Fort Worth reaches gas lease deals for Z Boaz, Trinity Park rights [Fort Worth Star-Telegram]By Scott Nishimura, Fort Worth Star-TelegramMcClatchy-Tribune Information Services
Aug. 14--FORT WORTH -- The city has reached agreements on natural gas leases that will provide new funds for improvements at Fort Worth's Z Boaz and Trinity parks, but the Z Boaz deal was leaner than the city hoped for.
Chesapeake Energy has agreed to pay a $1,250 per acre lease bonus and 25 percent royalty to the city for the Z Boaz rights, the city said. The city owns 60 percent of the mineral rights to the 140-acre west side park. The family that donated the site to Fort Worth several decades ago owns the remaining 40 percent and has reached its own deal with Chesapeake.
XTO Energy has agreed to pay a lease bonus of $3,045 per acre and 25 percent royalty for the rights to extract minerals from beneath 155.3 acres of Trinity Park.
Chesapeake and XTO were the lone bidders on each of the agreements, which go before the City Council on Tuesday.
Further demonstrating the market vagaries, the city last Thursday opened the one bid it received for the gas rights at Martin Luther King Park in southeast Fort Worth. Vantage, the bidder, offered $5,000 per acre, said Jean Petr, the city's gas lease program manager.
"The market is what it is," she said. "It depends on where the property is, it depends on what gas company it is, it depends on the price of gas."
Mayor Pro Tem W.B. "Zim" Zimmerman, whose district includes Z Boaz, said he had no comment on the leases.
Chesapeake, like other energy companies, has been refocusing on crude oil since natural gas prices dropped to 10-year lows this year. Chesapeake also has been dealing with high debt and issues regarding the personal finances of its CEO.
The lease agreement is the latest chapter in Chesapeake's west side story; the company has tangled with the city and neighborhoods over the Ridglea location.
Julie Wilson, Chesapeake's vice president for urban development, said the company months ago was offering $2,500 per acre for leases off its Westridge site, off of Bryant Irvin Road, one of two that can reach beneath Z Boaz.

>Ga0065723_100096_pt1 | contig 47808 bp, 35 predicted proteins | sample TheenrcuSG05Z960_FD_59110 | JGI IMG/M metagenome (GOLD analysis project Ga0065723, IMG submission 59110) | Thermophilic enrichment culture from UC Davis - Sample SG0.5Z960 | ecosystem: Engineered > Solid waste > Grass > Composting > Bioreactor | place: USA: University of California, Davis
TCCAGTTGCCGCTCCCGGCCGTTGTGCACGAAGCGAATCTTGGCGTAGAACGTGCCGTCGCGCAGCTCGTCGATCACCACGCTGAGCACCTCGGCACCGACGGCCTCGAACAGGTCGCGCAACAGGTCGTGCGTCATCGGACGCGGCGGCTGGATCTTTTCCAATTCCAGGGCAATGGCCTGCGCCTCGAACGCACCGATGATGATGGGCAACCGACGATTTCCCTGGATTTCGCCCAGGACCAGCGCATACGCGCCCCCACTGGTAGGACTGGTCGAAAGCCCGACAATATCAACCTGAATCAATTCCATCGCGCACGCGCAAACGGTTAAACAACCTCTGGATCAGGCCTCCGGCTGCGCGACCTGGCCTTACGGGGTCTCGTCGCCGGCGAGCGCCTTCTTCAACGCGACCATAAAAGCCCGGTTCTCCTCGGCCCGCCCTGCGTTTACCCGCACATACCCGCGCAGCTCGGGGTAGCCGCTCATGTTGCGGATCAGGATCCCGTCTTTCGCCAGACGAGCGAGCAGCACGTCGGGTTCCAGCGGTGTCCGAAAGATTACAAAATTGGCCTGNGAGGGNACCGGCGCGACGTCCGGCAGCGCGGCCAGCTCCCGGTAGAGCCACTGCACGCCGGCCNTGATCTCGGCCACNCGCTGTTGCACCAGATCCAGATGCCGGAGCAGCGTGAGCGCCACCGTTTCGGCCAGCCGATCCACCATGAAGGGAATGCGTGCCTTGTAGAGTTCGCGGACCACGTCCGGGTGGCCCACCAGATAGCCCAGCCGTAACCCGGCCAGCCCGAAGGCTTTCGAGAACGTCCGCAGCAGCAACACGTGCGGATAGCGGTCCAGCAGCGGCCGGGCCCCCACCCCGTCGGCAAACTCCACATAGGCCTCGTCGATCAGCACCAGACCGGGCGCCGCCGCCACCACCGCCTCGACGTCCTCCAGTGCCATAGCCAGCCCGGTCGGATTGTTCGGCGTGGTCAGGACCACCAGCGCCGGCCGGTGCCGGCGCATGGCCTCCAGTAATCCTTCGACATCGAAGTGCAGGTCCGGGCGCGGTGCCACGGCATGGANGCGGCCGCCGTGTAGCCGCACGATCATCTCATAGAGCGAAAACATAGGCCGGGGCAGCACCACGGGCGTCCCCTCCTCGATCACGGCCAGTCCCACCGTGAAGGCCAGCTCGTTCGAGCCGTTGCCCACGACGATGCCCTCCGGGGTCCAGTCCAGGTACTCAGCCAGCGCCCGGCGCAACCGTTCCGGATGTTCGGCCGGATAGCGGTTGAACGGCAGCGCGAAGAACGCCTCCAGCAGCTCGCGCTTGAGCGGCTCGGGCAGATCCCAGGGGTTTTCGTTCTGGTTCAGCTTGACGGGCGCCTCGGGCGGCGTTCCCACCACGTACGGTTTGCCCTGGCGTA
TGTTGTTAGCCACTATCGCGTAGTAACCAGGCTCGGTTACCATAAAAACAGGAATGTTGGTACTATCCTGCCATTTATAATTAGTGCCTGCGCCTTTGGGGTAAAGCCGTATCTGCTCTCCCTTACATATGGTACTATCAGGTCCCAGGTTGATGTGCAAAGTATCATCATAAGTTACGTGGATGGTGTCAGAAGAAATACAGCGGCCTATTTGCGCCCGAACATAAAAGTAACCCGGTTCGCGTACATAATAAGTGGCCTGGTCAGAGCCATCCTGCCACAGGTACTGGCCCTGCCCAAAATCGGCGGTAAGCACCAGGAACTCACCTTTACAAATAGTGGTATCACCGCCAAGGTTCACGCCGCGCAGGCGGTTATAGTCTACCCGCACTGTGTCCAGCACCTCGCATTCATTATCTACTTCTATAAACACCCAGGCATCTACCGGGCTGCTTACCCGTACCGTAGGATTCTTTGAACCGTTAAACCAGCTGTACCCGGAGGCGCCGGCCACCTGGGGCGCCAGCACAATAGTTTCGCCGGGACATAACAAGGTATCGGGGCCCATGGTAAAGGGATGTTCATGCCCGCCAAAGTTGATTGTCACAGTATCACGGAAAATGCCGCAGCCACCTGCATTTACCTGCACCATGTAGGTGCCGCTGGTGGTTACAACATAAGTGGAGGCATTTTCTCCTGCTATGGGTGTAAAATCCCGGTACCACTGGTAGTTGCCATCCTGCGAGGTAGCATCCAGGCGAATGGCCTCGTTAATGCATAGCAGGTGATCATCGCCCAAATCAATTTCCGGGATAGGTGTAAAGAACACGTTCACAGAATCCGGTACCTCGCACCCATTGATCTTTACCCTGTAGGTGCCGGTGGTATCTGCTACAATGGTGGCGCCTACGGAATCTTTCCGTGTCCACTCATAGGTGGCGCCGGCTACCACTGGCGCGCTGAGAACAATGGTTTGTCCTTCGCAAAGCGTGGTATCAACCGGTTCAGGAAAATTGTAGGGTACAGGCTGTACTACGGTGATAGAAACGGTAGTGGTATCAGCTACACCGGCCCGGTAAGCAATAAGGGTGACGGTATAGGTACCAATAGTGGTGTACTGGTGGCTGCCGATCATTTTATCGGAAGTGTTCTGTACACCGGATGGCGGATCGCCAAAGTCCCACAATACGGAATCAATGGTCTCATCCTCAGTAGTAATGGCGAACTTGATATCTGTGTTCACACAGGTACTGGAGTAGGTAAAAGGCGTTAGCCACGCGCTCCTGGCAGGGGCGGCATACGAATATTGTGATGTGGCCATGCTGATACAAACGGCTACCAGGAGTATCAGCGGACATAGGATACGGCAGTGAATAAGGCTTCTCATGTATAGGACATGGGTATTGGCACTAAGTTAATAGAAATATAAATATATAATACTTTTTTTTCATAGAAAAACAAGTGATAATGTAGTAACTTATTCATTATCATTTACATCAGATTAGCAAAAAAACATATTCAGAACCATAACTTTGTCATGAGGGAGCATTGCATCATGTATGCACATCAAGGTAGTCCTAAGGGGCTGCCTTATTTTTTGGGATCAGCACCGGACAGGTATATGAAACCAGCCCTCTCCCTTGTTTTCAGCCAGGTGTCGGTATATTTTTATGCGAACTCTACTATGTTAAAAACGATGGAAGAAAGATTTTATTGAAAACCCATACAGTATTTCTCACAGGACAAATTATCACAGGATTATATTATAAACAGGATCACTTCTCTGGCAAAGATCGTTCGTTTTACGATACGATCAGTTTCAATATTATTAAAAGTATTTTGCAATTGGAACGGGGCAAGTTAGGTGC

Offers for Westridge leases will decline to $500-$1,000 per acre after Oct. 1, she said.
She said the Z Boaz heirs leased their rights to Chesapeake for $2,500 per acre under the early offers, and said, at one time, Chesapeake offered the city $2,500.
"We don't think $1,250 is below market," Wilson said. "We really don't. It depends on different areas."
Chesapeake has drilled the Westridge site and one in the Ridgmar area, which also can reach Z Boaz. It hasn't yet fractured either site, Wilson said.
On the Z Boaz site, the city's 60 percent lease bonus amounts to $110,595.50, and the lease runs five years, with an option to renew at the same bonus.
The city's agreement with the Z Boaz heirs says at least 17 percent of city's Z Boaz lease proceeds must go toward the site, which the city is converting to a park from a golf course Sept. 30.
The city staff will likely recommend leaving all of the money with Z Boaz, Richard Zavala, the parks director, said Monday.
"In the scheme of things, it's not a huge amount," he said. And "we have no funding for any of the first phase" of improvements in the Z Boaz master plan the city is developing this summer.
The plan, which Zavala said could take 10-20 years to implement, will likely include a dog park, playgrounds, trail improvements, and picnic facilities, and could include amenities such as an aquatics center.
Zimmerman said he is leaving it to the parks department to decide what to do with the gas lease money.
"I believe the parks department needs to decide where the money is going to go," he said.
The Trinity Park lease bonus amounts to $472,839.78, with a two-year initial term, the city said. Fifty percent of proceeds from the agreement are earmarked for capital improvements in the parks system, and 50 percent toward a parks endowment fund that the city is setting up.
Trinity's capital needs are largely in parking, roads and utilities, Zavala said. Money from the annual Mayfest celebration has gone to improving its playgrounds, he said.
Petr said it is impossible to predict future gas lease revenue streams, and the city makes no projections.
Z Boaz improvements will be an item under consideration in the city's planned 2014 bond package, parks officials say. The Fort Worth Dog Park Association has offered to help raise money for a dog park.
Grants and other partnerships are potential funding sources. Some amenities would provide typical fee sources, including the picnic pavilions, basketball courts and pool.
The city also could consider nominal fees for admission to the dog park, parks officials say. A proposed skate park could carry a fee to enter, and the city may approach someone, such as the adjacent Putt-Putt mini course, to manage it.
Staff writer Jim Fuquay contributed to this report.
Scott Nishimura, 817-390-7808
(c)2012 the Fort Worth Star-Telegram
Visit the Fort Worth Star-Telegram at www.star-telegram.com
Distributed by MCT Information Services